Tatsat Chronicle Magazine

China’s Zero COVID Policy is Unsustainable: WHO

It is not sustainable if we take into account the behaviour of the virus and what we anticipate for the future, said WHO DG Dr Tedros Adhanom Gebreyesus.
May 11, 2022
Zero COVID Policy

The “zero COVID” policy that Chinese authorities are applying in the face of the latest spike in cases is not sustainable given current knowledge about the coronavirus, said the director of the World Health Organization (WHO).

“We believe that it is not sustainable if we take into account the behaviour of the virus and what we anticipate for the future,” said Dr Tedros Adhanom Gebreyesus.

“Now we have a good understanding of the virus and good tools. Transitioning to another strategy would be very important. We have discussed it with Chinese experts and we have indicated that the approach is not sustainable and I think a change would be very important,” added Tedros.

Under the “zero-COVID” policy, large areas of the population in China are confined to stopping the spread of the coronavirus, even if only a small number of people test positive.

The measures in Shanghai have been stringent, with residents only allowed to leave the premises for exceptional reasons, such as a medical emergency. Many are not even allowed to leave their front door.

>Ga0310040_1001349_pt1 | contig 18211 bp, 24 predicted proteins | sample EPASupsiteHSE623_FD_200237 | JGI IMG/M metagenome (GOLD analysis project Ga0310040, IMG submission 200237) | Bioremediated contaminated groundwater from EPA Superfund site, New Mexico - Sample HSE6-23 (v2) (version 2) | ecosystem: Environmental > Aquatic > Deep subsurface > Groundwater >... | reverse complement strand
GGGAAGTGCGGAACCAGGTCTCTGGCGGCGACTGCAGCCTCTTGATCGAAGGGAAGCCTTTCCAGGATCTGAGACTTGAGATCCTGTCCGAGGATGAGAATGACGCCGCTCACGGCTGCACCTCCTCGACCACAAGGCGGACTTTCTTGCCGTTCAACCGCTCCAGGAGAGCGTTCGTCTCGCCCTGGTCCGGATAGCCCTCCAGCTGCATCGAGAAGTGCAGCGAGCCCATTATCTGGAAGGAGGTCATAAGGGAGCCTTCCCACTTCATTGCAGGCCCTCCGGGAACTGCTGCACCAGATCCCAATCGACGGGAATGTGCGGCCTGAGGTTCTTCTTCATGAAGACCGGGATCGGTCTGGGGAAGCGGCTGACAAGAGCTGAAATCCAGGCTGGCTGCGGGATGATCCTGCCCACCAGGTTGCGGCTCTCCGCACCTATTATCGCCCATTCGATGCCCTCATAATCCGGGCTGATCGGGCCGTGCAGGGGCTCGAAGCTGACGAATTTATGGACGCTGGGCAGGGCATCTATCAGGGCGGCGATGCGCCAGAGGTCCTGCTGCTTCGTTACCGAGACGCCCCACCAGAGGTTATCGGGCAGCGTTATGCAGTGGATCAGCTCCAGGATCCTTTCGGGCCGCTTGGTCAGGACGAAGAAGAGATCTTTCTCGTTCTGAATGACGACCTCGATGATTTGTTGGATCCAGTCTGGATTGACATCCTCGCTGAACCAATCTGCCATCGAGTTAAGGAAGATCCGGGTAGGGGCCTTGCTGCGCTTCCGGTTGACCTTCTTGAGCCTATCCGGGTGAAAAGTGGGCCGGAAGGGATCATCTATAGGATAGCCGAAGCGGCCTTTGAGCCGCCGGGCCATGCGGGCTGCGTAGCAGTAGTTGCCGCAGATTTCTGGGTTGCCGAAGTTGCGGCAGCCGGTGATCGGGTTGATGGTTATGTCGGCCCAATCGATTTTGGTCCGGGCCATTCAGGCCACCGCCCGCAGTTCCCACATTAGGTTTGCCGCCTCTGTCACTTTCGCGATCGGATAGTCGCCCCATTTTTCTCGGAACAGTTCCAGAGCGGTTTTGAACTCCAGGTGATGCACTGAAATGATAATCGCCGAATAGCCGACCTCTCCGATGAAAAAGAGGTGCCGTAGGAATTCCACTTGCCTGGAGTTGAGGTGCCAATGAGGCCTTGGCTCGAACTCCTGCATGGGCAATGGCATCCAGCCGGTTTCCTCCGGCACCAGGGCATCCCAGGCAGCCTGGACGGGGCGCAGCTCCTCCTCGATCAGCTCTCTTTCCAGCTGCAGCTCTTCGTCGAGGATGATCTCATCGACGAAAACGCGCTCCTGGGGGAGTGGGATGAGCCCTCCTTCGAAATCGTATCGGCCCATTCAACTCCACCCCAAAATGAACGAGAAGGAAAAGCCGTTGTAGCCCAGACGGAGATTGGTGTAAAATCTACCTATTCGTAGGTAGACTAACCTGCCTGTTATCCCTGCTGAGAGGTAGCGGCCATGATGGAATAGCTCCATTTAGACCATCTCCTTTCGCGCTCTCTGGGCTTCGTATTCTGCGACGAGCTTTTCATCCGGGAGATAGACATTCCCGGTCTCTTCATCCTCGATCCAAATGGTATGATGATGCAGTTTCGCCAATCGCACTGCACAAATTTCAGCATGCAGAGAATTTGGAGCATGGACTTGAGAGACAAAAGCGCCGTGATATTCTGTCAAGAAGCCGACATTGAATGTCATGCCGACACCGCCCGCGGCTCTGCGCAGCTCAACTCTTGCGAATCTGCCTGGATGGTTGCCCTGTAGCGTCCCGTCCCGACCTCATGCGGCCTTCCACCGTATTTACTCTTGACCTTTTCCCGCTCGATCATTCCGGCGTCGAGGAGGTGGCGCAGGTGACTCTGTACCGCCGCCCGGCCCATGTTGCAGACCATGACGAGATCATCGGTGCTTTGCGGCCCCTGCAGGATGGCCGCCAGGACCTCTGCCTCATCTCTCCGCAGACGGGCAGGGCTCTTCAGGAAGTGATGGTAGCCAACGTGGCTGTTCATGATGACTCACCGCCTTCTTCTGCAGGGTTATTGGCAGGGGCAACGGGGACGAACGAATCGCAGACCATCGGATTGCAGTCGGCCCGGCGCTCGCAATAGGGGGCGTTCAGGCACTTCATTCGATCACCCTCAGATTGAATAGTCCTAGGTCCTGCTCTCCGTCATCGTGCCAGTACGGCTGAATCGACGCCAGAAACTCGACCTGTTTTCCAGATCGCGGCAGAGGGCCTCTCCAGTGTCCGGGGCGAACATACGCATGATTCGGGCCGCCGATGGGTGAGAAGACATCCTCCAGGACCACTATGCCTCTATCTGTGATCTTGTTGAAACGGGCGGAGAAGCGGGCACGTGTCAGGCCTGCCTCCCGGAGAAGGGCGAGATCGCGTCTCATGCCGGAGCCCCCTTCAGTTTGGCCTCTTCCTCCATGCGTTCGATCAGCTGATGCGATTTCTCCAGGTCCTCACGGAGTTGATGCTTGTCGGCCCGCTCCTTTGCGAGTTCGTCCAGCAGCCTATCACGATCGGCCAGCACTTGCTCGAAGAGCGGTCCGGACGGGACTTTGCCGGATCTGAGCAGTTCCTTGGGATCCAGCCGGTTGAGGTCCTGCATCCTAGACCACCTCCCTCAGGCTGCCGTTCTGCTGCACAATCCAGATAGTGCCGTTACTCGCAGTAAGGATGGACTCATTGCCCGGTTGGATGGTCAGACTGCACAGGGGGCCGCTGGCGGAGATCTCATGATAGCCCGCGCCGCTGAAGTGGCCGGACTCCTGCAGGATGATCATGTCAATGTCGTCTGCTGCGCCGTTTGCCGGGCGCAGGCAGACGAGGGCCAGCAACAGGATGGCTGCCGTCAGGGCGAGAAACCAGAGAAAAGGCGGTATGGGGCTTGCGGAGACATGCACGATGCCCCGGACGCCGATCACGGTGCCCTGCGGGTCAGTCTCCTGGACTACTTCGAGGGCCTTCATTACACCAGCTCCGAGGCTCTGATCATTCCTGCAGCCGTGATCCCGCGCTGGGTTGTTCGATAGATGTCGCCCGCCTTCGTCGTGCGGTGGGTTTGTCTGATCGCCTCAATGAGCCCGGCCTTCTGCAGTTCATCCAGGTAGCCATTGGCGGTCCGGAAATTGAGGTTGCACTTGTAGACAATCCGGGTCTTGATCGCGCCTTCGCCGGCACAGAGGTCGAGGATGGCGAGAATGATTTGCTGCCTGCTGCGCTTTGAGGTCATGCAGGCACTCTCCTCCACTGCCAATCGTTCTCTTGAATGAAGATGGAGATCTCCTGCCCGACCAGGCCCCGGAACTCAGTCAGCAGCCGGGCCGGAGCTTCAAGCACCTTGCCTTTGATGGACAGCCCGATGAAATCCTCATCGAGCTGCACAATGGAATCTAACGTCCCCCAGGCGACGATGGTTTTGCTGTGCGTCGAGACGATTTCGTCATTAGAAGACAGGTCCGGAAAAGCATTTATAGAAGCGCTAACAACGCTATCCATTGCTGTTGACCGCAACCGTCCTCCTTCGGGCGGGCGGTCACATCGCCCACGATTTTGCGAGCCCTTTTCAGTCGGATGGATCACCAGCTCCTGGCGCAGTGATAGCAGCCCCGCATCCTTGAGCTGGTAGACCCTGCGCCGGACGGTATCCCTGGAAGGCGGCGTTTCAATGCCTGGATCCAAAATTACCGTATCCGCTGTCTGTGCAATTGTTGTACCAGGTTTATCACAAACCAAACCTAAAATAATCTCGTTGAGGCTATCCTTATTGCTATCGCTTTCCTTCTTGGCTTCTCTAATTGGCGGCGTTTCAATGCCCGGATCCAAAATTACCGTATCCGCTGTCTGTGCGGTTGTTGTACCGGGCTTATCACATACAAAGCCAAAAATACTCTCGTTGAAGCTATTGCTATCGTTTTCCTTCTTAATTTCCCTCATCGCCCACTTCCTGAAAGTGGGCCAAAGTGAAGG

Executive director of the World Health Organization’s Health Emergencies Programme, Michael Ryan, said that since China has managed to keep the number of deaths relatively low, with 15,000 dead during the pandemic, it is understandable that the authorities want to control the latest outbreaks. Still, any policy must have in consideration of human rights. “We have always said as WHO that a balance must be struck between control measures and the impact they have on society and the economy and that it is not always an easy equation,” Ryan stressed.

COVID -19 cases have increased in more than 50 countries, “highlighting the volatility of this virus,” Tedros said.

Omicron, specifically BA.4 and BA.5, is driving the upswing in South Africa, while BA.2 is dominant worldwide.

The relatively high immunity of the population due to vaccination and previous waves is keeping hospitalization and death rates comparatively low compared to previous waves.